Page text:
And I like having a local patch, Stanwick Lakes, where I can regularly walk, notice the seasons changing and get to know a little bit better every visit. I’ve had a couple of walks there over the Christmas break and Tuesday’s first visit of 2013 produced a new bird for the site (as far as I was concerned) on the first day of the New Year – a male merlin.
Now I’ve seen lots and lots of merlins in my life but not many in Northamptonshire and none before at my local patch so this made the day special. And that meant that I didn’t have to resort to Birdtrack to check when I had last seen a merlin here.
On the other hand, the chiffchaff I heard calling and then saw a little earlier was the first December chiffchaff I’ve seen at Stanwick since 2009 (I also saw them there in 2004, 2005 and 2008) and I did need to resort to my Birdtrack records to tell you that (and to find out myself).
I use Birdtrack to store most of my bird records now, for two reasons. First, it means that I can check little details like when I last saw a chiffchaff at Stanwick in December very easily (and when I do it shows that memory is very fallible). Second, I know that this type of information, particularly because I submit full species lists for my visits, might well be of great value to the BTO , RSPB etc in future years.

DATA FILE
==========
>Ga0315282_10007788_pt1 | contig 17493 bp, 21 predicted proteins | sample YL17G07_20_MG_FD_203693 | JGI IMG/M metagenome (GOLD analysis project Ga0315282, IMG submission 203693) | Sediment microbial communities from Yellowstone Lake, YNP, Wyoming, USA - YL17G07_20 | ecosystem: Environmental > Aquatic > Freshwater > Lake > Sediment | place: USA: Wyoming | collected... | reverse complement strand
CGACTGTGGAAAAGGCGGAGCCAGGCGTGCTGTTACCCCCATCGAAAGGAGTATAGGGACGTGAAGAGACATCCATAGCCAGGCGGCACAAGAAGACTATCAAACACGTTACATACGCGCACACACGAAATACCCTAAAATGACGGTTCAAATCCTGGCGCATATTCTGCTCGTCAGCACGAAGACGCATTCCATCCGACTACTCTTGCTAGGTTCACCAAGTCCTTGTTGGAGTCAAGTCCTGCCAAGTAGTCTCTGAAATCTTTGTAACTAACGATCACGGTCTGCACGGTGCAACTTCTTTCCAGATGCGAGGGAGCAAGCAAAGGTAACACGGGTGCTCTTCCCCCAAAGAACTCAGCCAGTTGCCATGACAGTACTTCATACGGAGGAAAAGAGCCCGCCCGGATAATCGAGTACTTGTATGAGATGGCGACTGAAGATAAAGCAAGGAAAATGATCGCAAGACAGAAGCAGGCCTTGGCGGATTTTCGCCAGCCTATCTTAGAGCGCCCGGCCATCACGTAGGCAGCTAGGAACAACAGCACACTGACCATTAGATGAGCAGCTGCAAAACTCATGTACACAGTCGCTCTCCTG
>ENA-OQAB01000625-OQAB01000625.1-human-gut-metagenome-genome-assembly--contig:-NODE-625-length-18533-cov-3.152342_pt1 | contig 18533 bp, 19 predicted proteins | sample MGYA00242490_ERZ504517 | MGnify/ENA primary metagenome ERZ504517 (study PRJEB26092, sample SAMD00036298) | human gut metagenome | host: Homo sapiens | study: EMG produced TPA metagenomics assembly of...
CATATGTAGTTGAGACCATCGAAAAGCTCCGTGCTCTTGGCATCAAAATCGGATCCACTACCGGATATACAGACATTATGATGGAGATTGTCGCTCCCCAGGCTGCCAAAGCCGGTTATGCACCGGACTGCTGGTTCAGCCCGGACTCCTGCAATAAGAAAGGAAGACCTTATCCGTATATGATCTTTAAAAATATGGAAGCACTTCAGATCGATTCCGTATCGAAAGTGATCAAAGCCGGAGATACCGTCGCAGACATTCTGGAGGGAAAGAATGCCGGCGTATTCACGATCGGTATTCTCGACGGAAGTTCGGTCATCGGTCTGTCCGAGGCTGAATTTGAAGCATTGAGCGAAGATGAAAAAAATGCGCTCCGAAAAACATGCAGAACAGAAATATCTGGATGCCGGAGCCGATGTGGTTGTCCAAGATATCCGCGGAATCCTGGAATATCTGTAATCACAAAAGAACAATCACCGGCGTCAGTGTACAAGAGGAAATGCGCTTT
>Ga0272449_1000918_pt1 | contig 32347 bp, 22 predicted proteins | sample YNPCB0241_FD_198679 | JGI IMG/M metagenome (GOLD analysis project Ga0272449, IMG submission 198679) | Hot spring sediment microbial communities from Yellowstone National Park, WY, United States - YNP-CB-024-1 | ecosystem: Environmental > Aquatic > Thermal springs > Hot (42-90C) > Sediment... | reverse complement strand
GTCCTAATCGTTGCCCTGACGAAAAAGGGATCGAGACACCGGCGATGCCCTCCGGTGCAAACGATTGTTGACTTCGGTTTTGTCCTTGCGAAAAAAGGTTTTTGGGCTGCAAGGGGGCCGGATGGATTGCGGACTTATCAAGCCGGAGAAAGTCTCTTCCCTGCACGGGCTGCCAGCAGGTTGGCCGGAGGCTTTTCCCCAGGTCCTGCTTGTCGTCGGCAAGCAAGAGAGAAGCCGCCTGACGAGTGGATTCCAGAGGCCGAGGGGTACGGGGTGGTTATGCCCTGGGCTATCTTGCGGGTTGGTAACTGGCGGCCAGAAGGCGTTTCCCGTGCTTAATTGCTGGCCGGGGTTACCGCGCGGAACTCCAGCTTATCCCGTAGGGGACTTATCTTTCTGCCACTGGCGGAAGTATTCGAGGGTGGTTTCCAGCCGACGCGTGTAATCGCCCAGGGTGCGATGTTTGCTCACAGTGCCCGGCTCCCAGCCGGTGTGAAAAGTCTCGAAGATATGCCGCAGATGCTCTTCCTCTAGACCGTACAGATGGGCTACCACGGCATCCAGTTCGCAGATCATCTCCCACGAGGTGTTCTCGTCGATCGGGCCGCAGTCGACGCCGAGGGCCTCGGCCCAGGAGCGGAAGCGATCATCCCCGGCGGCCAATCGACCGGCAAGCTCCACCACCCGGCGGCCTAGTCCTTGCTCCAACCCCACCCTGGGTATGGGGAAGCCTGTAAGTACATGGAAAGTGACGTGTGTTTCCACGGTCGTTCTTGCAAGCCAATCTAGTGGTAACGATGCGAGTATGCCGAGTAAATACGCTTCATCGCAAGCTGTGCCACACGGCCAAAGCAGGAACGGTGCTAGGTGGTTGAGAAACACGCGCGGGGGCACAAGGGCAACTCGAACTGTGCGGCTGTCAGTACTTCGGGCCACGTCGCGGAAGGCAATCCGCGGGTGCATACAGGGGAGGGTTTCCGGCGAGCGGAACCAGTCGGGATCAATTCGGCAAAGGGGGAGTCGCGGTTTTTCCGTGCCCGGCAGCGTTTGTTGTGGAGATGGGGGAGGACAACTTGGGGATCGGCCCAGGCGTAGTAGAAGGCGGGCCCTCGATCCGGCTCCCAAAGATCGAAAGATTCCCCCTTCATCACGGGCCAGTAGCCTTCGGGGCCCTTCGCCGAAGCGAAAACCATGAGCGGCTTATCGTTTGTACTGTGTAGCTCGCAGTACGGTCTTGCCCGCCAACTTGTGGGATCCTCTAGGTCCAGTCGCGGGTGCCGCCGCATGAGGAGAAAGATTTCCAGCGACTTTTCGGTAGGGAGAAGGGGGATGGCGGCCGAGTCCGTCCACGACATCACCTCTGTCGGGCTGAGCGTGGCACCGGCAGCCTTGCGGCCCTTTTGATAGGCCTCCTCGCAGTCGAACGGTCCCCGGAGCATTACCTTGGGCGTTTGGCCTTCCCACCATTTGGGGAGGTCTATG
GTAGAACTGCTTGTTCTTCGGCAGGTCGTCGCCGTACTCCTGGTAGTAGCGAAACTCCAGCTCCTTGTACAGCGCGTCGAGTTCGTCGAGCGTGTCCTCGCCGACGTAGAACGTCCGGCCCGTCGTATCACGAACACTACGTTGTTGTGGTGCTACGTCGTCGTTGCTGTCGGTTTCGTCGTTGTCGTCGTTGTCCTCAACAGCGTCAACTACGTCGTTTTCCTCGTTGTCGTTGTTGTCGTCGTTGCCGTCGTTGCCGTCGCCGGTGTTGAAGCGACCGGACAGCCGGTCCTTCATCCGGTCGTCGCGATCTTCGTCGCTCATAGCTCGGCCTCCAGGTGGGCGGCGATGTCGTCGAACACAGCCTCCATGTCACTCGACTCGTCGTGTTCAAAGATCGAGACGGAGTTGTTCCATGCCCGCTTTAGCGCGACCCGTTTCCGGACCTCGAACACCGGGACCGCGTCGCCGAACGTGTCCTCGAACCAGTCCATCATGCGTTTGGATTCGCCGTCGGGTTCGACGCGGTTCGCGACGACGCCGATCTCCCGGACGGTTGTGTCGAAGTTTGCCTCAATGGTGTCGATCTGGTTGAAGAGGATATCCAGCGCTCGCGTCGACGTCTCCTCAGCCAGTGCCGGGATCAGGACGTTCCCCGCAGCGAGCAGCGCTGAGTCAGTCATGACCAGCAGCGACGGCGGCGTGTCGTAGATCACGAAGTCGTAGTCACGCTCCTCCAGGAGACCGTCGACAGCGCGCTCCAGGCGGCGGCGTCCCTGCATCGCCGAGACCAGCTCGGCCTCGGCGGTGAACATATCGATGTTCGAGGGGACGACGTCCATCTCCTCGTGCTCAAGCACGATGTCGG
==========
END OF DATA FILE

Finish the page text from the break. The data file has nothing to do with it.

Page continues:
If only we had all been able to enter bird lists at the time I started birdwatching in the late 1960s – what huge changes those data would reveal now. Well, we can’t do that (unless you have notebooks full of data in your attic in which case we can!) but we can start now. Even casual records (say, a barn owl seen from the car on holiday) are of value.
Why not give it a try. Once you register online then you just need a little time to get used to entering data (it’s all pretty easy though) and you are away! I use Birdtrack because it’s easy, useful for me and I believe the data I enter now will be of use to bird conservation in the future.